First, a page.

The Zebras Are Coming Hooray Hooray, The Zebras Are Coming Hooray Hooray!!


To see Bill's inspiration for the headline, please see this clip.

Yes indeed, the Zebras, are coming, HOORAY HOORAY!!

After several years of hard research, debate, yellow flags, red flags, false starts, coaches' challenges, overturned calls, further reviews, controversy, not to mention illegal use of the hands and "giving him the business", the Gridiron Uniform Database is proud to add the full graphic history of game officials uniforms. We believe this to be the first sports uniform database of any kind to graphically display a detailed history of game officials attire.

This is a project that has been in the making for several years.  Mainly due to Tim's constant pestering and prodding of Bill to go all in.  It took awhile, but Bill, rather than punching Tim in the snoot, relented and we finally started the task during the 2013 NFL season.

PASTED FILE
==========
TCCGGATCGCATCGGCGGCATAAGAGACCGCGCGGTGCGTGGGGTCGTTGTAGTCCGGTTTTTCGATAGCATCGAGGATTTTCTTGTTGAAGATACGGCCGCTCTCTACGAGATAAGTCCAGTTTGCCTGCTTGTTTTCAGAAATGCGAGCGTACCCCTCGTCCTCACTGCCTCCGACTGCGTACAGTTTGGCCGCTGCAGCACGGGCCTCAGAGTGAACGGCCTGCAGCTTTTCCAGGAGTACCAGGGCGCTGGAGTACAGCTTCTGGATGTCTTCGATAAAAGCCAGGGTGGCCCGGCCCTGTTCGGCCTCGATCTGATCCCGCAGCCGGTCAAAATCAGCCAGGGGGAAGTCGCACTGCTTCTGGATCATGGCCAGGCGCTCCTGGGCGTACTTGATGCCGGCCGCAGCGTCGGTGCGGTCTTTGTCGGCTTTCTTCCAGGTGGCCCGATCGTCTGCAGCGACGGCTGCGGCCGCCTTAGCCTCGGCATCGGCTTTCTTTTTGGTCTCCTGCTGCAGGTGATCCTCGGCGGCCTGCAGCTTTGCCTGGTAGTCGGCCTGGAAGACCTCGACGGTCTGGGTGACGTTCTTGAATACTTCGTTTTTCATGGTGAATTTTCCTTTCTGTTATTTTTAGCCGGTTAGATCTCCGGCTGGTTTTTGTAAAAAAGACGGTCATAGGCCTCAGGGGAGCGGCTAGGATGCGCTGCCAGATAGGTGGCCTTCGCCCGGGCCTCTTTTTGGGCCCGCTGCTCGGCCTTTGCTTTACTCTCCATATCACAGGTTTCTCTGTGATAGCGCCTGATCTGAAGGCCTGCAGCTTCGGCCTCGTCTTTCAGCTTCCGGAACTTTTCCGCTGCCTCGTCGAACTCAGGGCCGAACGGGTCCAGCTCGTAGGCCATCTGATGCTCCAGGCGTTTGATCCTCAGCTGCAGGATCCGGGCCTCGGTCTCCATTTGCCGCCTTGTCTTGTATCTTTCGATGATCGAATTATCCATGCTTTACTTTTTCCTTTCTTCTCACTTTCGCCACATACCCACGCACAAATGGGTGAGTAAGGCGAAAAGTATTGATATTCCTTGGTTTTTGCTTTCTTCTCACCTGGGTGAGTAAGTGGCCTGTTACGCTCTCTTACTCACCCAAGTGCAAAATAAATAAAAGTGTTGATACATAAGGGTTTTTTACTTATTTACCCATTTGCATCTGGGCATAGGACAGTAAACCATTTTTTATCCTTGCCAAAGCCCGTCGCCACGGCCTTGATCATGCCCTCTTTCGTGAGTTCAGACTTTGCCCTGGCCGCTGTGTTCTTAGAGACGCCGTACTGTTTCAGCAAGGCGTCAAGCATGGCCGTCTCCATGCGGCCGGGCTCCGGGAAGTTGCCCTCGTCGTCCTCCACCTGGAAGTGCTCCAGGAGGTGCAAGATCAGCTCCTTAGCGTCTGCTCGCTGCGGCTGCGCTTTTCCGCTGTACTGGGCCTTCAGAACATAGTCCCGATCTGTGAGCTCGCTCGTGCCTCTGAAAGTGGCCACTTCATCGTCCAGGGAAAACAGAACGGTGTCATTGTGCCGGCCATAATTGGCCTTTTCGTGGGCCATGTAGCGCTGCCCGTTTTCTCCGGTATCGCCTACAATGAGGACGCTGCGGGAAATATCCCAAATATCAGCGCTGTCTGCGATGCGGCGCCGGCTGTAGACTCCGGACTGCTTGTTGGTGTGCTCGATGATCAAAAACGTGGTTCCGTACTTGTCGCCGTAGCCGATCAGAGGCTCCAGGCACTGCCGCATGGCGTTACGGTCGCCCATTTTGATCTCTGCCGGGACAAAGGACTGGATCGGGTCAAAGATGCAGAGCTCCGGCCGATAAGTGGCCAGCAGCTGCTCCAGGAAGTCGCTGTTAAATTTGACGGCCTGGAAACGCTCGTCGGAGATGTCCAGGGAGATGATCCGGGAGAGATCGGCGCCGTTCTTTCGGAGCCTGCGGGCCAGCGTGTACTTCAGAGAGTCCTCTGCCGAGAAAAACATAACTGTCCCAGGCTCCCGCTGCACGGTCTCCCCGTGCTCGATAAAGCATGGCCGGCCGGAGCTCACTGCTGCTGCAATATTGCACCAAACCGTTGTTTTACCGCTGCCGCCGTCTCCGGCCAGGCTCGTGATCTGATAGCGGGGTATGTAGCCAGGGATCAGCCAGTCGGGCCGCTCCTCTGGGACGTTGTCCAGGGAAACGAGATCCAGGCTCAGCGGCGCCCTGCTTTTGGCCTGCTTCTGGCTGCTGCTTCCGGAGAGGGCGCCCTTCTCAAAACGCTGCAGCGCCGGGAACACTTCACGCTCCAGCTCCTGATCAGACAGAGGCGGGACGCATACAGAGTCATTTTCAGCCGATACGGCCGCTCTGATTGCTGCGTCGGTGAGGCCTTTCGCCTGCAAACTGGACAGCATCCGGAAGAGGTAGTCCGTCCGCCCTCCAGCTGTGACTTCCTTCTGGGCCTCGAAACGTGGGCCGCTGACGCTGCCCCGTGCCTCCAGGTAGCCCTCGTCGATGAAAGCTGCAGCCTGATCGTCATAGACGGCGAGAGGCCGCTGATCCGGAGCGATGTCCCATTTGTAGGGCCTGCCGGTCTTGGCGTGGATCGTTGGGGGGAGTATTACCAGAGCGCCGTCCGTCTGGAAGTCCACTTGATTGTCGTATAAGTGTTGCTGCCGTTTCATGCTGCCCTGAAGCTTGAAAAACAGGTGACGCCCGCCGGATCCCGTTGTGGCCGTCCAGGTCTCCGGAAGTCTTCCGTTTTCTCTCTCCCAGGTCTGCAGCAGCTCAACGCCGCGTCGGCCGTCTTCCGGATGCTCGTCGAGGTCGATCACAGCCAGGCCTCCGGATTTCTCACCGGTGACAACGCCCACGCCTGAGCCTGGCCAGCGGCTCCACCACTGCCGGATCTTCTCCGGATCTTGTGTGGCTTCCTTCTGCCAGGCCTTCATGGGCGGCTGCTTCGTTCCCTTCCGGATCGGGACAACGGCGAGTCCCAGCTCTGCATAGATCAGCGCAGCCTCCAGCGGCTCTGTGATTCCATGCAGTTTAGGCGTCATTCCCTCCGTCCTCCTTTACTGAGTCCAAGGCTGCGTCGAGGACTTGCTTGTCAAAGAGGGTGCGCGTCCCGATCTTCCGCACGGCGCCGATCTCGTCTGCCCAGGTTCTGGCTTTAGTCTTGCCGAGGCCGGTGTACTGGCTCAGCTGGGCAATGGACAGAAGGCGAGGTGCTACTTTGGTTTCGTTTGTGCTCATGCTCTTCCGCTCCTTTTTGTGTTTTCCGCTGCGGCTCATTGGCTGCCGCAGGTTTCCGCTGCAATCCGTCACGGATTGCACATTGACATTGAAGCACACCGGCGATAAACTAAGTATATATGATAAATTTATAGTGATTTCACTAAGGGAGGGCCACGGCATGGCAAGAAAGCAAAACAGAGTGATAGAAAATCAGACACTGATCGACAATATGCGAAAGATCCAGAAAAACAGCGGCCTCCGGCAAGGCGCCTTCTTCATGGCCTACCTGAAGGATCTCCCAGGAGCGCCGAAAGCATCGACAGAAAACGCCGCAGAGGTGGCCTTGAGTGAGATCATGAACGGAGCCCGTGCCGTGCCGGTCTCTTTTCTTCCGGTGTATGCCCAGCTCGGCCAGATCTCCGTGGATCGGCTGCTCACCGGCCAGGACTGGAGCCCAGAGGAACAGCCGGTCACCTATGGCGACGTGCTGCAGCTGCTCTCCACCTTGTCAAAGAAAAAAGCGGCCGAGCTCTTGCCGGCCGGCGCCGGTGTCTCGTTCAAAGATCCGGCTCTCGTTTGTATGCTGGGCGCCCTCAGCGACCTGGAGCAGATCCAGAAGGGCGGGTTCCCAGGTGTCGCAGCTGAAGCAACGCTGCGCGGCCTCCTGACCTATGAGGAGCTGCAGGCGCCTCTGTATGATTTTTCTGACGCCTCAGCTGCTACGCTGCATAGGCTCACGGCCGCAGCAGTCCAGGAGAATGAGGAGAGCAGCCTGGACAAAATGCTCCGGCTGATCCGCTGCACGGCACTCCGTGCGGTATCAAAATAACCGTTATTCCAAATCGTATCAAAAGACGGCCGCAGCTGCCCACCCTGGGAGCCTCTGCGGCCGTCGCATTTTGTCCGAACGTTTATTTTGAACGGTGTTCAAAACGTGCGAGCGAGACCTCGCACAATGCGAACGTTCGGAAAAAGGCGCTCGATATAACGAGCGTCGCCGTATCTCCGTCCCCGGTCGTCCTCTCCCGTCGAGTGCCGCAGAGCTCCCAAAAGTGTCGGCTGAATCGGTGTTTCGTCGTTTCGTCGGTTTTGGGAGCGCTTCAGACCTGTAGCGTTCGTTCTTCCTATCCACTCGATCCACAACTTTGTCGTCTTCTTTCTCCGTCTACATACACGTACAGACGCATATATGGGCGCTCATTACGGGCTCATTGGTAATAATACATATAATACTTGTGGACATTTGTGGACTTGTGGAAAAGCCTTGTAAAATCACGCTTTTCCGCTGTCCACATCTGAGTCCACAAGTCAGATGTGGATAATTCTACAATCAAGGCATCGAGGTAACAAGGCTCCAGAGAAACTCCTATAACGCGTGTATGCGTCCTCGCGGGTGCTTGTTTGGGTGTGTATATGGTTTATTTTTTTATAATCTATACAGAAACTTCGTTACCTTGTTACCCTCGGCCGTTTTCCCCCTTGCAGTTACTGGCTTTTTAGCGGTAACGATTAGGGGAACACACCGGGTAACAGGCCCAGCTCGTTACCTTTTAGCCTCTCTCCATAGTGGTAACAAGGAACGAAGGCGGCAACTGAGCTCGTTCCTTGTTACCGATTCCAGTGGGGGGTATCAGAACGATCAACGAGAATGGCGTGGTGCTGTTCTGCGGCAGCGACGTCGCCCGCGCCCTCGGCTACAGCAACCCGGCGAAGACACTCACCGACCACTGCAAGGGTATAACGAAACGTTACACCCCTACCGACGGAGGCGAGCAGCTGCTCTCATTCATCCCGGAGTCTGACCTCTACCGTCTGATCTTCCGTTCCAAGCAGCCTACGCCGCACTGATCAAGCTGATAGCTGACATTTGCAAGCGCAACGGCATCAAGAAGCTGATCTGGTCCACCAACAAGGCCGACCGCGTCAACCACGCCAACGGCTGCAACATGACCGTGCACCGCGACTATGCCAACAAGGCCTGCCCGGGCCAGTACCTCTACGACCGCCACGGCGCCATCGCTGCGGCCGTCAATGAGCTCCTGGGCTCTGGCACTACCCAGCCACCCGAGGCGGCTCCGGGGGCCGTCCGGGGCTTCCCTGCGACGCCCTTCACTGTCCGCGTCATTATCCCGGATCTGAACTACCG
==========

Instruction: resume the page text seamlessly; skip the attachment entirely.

The project had its aegis with Tim's research into the chronological history of Game Officials Uniforms, which is still located under the GUD's research tab page.  This listed, on a timeline basis using the NFL's inception in 1920 as the American Professional Football Association (APFA) as a starting point, a detailed description of changes through the years to the palette of the uniform up to 2012.  Included in the narrative was any memorials for deceased officials, special Super Bowl uniforms and patches, and the like.  Also included was the timelines for AFL and AAFC officials threads.  Of course, since this chronology was added to the GUD, there have been many additions and changes made to the graphic renderings, which we will note later in this blog.

The first major challenge for Bill was switching gears entirely and creating a referee template from scratch. So used to using the football player templates that he perfected, this was not necessarily an easy endeavor.  Going from helmets to caps (baseball and "newsboy"), jerseys to cotton shirts and pullover zip-up collar shorts, knickered pants and full length slacks, as well as baseball styled stirrups was indeed a daunting task.  But after several sometimes frustrating attempts, we believe we came up with a rather versatile template that clearly depicts all of the necessary visual elements of the officials' unis.

We can present a general synopsis of the definitive "eras" of the officials' unis as follows:
1920-1937, The DIY era: